Accelerated Digitalization Is Creating New Opportunities

DEKRA is fulfilling its mission as stated in its articles of association – even under difficult conditions due to the coronavirus crisis. “In the three areas of life – on the road, at work, and at home – we are working to ensure the safety of people in Germany and around the world, even under these extremely difficult conditions,” explained DEKRA CEO Stefan Kölbl in a live stream for journalists during the balance sheet press conference. “Out in the field, we have minimized direct contact between our experts and customers,” said Kölbl. In addition, an increasing number of services – including audits, expert appraisals, training and certifications – are being performed either entirely or partially in digital format. The DEKRA CEO also made clear that the coronavirus pandemic would most likely derail the company’s 16-year growth trajectory in 2020. Despite an already challenging economic environment in 2019, the expert organization achieved revenue growth of 2.0 percent to EUR 3.4 billion with a workforce that reached almost 44,000 by the end of the year. Stefan Kölbl is anticipating a decline in revenue in 2020: “Performance will depend on how long the economic shutdown continues.” The consequences of the coronavirus crisis are already visible in the figures for the first quarter of 2020. Revenue fell by 5.0 percent compared with the same period last year.

  • Expansion of remote testing and remote audits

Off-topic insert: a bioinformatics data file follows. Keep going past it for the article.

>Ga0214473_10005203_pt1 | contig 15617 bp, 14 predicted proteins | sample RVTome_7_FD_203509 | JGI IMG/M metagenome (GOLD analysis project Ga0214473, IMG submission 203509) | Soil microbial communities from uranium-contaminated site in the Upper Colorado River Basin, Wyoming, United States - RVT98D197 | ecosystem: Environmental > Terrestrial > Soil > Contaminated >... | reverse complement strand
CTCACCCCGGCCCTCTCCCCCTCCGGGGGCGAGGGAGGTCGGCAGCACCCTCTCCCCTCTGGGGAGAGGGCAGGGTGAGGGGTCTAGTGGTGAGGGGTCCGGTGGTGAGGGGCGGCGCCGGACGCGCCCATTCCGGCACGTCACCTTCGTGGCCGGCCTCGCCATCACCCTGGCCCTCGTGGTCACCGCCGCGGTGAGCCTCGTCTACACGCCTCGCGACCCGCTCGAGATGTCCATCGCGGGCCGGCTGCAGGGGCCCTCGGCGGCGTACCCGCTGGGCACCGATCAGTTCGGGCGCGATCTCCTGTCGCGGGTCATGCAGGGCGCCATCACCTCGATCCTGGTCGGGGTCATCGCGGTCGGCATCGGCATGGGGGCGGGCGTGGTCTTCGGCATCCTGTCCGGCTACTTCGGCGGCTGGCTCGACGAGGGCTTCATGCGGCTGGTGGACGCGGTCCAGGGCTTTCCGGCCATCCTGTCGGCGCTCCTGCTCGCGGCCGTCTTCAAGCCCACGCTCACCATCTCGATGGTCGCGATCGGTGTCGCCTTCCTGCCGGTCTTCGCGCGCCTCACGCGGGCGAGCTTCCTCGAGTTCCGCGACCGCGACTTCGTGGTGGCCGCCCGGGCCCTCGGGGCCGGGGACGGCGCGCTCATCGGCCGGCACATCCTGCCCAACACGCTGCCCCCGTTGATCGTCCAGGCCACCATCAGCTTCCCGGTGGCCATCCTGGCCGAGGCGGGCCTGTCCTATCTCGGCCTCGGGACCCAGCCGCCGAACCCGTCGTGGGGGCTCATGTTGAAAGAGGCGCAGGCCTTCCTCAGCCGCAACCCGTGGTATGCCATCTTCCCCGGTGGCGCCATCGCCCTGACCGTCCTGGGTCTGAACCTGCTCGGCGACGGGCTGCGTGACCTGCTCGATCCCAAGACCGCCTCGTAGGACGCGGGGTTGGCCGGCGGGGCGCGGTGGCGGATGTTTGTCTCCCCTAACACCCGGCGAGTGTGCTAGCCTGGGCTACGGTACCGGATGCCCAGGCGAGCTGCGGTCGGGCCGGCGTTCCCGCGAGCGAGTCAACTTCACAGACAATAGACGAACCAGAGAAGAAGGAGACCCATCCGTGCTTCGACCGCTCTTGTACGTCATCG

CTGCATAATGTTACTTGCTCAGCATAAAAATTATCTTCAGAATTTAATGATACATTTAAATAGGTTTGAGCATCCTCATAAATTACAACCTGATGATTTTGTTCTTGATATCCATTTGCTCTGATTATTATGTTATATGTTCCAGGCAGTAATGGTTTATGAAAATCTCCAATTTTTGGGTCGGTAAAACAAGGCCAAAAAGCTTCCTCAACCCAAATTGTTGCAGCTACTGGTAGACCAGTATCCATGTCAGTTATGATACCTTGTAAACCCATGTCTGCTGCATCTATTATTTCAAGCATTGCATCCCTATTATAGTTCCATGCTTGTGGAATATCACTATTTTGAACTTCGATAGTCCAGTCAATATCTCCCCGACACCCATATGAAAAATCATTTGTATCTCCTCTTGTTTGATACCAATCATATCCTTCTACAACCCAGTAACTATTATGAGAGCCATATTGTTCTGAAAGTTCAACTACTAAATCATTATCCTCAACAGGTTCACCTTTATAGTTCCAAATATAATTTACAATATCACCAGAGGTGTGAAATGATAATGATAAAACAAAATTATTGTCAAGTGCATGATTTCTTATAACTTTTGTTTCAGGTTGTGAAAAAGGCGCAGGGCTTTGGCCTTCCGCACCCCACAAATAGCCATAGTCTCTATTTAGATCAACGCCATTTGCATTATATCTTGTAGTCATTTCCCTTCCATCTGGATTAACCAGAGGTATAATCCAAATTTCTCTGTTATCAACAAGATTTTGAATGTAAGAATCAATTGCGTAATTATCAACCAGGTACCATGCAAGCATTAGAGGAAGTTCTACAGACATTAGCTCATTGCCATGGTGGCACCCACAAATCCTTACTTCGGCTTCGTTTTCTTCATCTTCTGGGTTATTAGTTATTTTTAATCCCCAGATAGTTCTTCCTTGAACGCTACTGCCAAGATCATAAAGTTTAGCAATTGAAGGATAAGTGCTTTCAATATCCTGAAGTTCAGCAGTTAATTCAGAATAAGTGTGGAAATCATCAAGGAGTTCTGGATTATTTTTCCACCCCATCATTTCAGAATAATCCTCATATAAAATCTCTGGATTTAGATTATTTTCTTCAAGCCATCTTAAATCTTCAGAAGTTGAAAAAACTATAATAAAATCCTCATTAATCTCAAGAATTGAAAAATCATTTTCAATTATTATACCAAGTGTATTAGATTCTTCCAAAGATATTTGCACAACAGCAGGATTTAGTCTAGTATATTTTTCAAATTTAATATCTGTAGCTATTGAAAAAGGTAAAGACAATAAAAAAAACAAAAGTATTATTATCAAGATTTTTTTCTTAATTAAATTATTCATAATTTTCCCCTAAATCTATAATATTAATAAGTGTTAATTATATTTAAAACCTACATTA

• 70 percent of training changed to e-learning format
  • Vehicle inspections and protective mask testing – sovereign tasks and systemically relevant services remain ensured
  • No forecasts for 2020 due to impact of COVID-19
  • Good performance in fiscal year 2019 despite economic slowdown

The coronavirus pandemic effort has prompted DEKRA to combine a number of its services on its homepage at in response to the crisis. These services range from testing of protective coronavirus masks to exceptional approvals of disinfectants and cybersecurity anti-phishing tips all the way through to free online instructions on the safe transportation of coronavirus tests.

Systemically relevant vehicle inspections ensured
Systemically relevant periodic vehicle inspections are continuing despite COVID-19 but with special safety precautions in place. As stated by the German Federal Ministry of Transport, regular technical inspections are needed to ensure traffic safety and help to maintain logistics chains. “Our more than 500 testing locations are open throughout Germany – and we are continuing to carry out testing in vehicle workshops as well,” explained DEKRA’s CEO. “We are, however, following strict guidelines to protect both our customers and our employees.” The situation is very different in other countries. In France, truck inspections are still largely being carried out, but only one in ten testing locations for cars is still open for business. In Italy, vehicle inspections have been suspended until October and in countries such as Brazil, Spain and Slovakia all vehicle testing stations are closed. However, in Sweden, Denmark and the Czech Republic the majority of testing locations are open and in New Zealand one in four stations are still testing. The situation varies from state to the state in the US. In China, capacity is being ramped back up again.

The industrial sector is currently demonstrating how to make the best of a bad situation. While plants are closed, it is devoting the time to improving plant safety. “We are currently experiencing a high demand for services involving the inspection and testing of equipment and materials – such as in the automotive sector, for example,” said Stefan Kölbl, speaking of the positive business trend in the Industrial Inspection service division. “The shutdown is being used as a time to ensure compliance with regulatory safety standards.” DEKRA Certification is also carrying out an increasing number of remote tests using contactless remote technology and remote audits.